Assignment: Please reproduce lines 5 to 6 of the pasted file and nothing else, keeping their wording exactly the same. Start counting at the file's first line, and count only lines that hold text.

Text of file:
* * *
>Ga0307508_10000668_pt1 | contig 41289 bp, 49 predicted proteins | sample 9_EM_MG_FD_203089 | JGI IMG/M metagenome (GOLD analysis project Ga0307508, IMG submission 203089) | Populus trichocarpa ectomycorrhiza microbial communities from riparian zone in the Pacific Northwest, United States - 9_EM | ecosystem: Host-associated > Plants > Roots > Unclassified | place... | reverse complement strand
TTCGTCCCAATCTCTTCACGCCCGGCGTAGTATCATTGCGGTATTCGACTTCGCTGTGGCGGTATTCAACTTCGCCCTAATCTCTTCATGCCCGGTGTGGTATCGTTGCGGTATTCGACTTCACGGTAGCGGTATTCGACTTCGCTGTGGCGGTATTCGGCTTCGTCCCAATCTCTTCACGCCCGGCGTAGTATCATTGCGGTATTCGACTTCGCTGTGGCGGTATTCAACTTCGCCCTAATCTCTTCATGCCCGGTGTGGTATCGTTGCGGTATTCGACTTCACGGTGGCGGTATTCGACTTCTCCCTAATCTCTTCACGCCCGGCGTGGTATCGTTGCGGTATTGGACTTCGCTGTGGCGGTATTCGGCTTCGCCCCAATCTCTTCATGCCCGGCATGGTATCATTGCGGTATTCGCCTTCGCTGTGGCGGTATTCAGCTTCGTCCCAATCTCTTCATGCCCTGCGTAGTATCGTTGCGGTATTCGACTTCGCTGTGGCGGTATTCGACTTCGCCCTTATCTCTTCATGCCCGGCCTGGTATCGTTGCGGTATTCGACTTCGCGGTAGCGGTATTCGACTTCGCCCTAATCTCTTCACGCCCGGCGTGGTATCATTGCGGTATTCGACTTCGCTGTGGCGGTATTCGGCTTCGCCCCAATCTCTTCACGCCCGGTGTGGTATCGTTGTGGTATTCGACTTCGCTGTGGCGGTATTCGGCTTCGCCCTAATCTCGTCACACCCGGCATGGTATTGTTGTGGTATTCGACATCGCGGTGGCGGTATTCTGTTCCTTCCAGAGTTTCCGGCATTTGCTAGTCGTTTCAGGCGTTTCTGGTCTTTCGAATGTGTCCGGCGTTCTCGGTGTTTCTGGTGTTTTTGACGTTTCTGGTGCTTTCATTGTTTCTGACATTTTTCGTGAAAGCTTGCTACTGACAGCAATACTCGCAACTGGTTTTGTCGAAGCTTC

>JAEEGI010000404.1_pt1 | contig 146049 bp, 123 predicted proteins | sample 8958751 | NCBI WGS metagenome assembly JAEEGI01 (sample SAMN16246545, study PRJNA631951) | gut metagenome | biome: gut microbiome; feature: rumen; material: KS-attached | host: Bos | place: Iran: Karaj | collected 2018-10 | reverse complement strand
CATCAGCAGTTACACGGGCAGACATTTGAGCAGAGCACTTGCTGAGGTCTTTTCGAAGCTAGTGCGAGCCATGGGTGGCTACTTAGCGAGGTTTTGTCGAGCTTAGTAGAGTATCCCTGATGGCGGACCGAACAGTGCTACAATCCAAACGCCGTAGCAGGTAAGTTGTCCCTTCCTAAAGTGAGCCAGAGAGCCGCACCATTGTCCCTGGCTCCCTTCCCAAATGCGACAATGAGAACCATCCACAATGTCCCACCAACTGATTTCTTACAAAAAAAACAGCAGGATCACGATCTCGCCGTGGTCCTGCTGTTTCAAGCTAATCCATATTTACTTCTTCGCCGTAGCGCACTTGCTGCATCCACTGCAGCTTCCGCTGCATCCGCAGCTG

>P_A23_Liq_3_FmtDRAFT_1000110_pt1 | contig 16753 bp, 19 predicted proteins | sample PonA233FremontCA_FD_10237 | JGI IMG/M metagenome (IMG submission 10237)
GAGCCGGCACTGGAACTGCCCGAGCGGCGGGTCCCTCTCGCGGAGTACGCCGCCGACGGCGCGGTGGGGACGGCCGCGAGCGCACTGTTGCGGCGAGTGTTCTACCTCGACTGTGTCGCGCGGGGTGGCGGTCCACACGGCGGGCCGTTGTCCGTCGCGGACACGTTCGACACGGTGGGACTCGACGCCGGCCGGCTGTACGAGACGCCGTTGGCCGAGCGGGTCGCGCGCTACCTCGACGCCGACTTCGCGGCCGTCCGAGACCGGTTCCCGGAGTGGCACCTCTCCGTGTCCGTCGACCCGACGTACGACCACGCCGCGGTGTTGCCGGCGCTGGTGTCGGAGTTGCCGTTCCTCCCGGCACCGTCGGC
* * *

>P_A23_Liq_3_FmtDRAFT_1000110_pt1 | contig 16753 bp, 19 predicted proteins | sample PonA233FremontCA_FD_10237 | JGI IMG/M metagenome (IMG submission 10237)
GAGCCGGCACTGGAACTGCCCGAGCGGCGGGTCCCTCTCGCGGAGTACGCCGCCGACGGCGCGGTGGGGACGGCCGCGAGCGCACTGTTGCGGCGAGTGTTCTACCTCGACTGTGTCGCGCGGGGTGGCGGTCCACACGGCGGGCCGTTGTCCGTCGCGGACACGTTCGACACGGTGGGACTCGACGCCGGCCGGCTGTACGAGACGCCGTTGGCCGAGCGGGTCGCGCGCTACCTCGACGCCGACTTCGCGGCCGTCCGAGACCGGTTCCCGGAGTGGCACCTCTCCGTGTCCGTCGACCCGACGTACGACCACGCCGCGGTGTTGCCGGCGCTGGTGTCGGAGTTGCCGTTCCTCCCGGCACCGTCGGC